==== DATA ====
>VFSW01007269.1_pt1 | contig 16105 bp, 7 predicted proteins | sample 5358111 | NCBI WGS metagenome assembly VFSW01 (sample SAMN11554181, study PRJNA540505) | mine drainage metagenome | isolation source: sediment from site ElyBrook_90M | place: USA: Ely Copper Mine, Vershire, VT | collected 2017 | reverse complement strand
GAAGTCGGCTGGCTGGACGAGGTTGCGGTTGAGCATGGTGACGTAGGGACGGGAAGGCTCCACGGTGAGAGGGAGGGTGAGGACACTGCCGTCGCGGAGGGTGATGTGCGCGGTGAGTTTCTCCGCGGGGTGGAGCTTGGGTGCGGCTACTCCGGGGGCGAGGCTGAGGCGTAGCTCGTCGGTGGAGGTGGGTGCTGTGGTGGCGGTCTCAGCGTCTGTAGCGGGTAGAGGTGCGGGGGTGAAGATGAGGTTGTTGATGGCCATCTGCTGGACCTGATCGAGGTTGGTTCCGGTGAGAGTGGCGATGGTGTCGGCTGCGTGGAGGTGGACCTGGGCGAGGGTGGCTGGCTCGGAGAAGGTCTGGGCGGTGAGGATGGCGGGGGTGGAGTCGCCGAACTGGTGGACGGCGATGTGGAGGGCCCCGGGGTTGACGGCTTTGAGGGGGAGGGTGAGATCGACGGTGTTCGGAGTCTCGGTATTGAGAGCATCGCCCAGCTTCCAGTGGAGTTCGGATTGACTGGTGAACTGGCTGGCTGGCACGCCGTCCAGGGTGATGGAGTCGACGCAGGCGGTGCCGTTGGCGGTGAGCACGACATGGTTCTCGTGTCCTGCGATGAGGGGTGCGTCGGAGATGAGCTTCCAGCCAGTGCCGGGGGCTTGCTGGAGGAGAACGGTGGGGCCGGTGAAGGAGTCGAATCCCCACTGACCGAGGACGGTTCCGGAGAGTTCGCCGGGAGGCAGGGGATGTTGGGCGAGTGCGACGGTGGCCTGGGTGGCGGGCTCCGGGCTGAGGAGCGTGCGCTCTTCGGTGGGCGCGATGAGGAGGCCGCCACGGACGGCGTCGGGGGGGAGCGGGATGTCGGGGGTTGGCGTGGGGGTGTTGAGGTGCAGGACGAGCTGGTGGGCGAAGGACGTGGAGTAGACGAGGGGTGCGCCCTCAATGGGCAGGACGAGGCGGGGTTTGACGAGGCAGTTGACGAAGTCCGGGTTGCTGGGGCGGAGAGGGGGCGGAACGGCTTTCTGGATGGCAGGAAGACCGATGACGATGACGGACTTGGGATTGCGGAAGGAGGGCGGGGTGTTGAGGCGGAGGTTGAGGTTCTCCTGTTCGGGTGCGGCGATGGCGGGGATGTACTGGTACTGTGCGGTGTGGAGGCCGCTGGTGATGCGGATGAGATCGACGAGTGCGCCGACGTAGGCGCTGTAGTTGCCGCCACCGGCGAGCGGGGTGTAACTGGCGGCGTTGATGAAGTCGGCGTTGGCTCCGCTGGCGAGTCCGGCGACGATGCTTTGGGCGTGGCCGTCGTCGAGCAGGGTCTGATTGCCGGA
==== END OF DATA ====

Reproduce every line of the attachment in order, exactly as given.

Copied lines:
>VFSW01007269.1_pt1 | contig 16105 bp, 7 predicted proteins | sample 5358111 | NCBI WGS metagenome assembly VFSW01 (sample SAMN11554181, study PRJNA540505) | mine drainage metagenome | isolation source: sediment from site ElyBrook_90M | place: USA: Ely Copper Mine, Vershire, VT | collected 2017 | reverse complement strand
GAAGTCGGCTGGCTGGACGAGGTTGCGGTTGAGCATGGTGACGTAGGGACGGGAAGGCTCCACGGTGAGAGGGAGGGTGAGGACACTGCCGTCGCGGAGGGTGATGTGCGCGGTGAGTTTCTCCGCGGGGTGGAGCTTGGGTGCGGCTACTCCGGGGGCGAGGCTGAGGCGTAGCTCGTCGGTGGAGGTGGGTGCTGTGGTGGCGGTCTCAGCGTCTGTAGCGGGTAGAGGTGCGGGGGTGAAGATGAGGTTGTTGATGGCCATCTGCTGGACCTGATCGAGGTTGGTTCCGGTGAGAGTGGCGATGGTGTCGGCTGCGTGGAGGTGGACCTGGGCGAGGGTGGCTGGCTCGGAGAAGGTCTGGGCGGTGAGGATGGCGGGGGTGGAGTCGCCGAACTGGTGGACGGCGATGTGGAGGGCCCCGGGGTTGACGGCTTTGAGGGGGAGGGTGAGATCGACGGTGTTCGGAGTCTCGGTATTGAGAGCATCGCCCAGCTTCCAGTGGAGTTCGGATTGACTGGTGAACTGGCTGGCTGGCACGCCGTCCAGGGTGATGGAGTCGACGCAGGCGGTGCCGTTGGCGGTGAGCACGACATGGTTCTCGTGTCCTGCGATGAGGGGTGCGTCGGAGATGAGCTTCCAGCCAGTGCCGGGGGCTTGCTGGAGGAGAACGGTGGGGCCGGTGAAGGAGTCGAATCCCCACTGACCGAGGACGGTTCCGGAGAGTTCGCCGGGAGGCAGGGGATGTTGGGCGAGTGCGACGGTGGCCTGGGTGGCGGGCTCCGGGCTGAGGAGCGTGCGCTCTTCGGTGGGCGCGATGAGGAGGCCGCCACGGACGGCGTCGGGGGGGAGCGGGATGTCGGGGGTTGGCGTGGGGGTGTTGAGGTGCAGGACGAGCTGGTGGGCGAAGGACGTGGAGTAGACGAGGGGTGCGCCCTCAATGGGCAGGACGAGGCGGGGTTTGACGAGGCAGTTGACGAAGTCCGGGTTGCTGGGGCGGAGAGGGGGCGGAACGGCTTTCTGGATGGCAGGAAGACCGATGACGATGACGGACTTGGGATTGCGGAAGGAGGGCGGGGTGTTGAGGCGGAGGTTGAGGTTCTCCTGTTCGGGTGCGGCGATGGCGGGGATGTACTGGTACTGTGCGGTGTGGAGGCCGCTGGTGATGCGGATGAGATCGACGAGTGCGCCGACGTAGGCGCTGTAGTTGCCGCCACCGGCGAGCGGGGTGTAACTGGCGGCGTTGATGAAGTCGGCGTTGGCTCCGCTGGCGAGTCCGGCGACGATGCTTTGGGCGTGGCCGTCGTCGAGCAGGGTCTGATTGCCGGA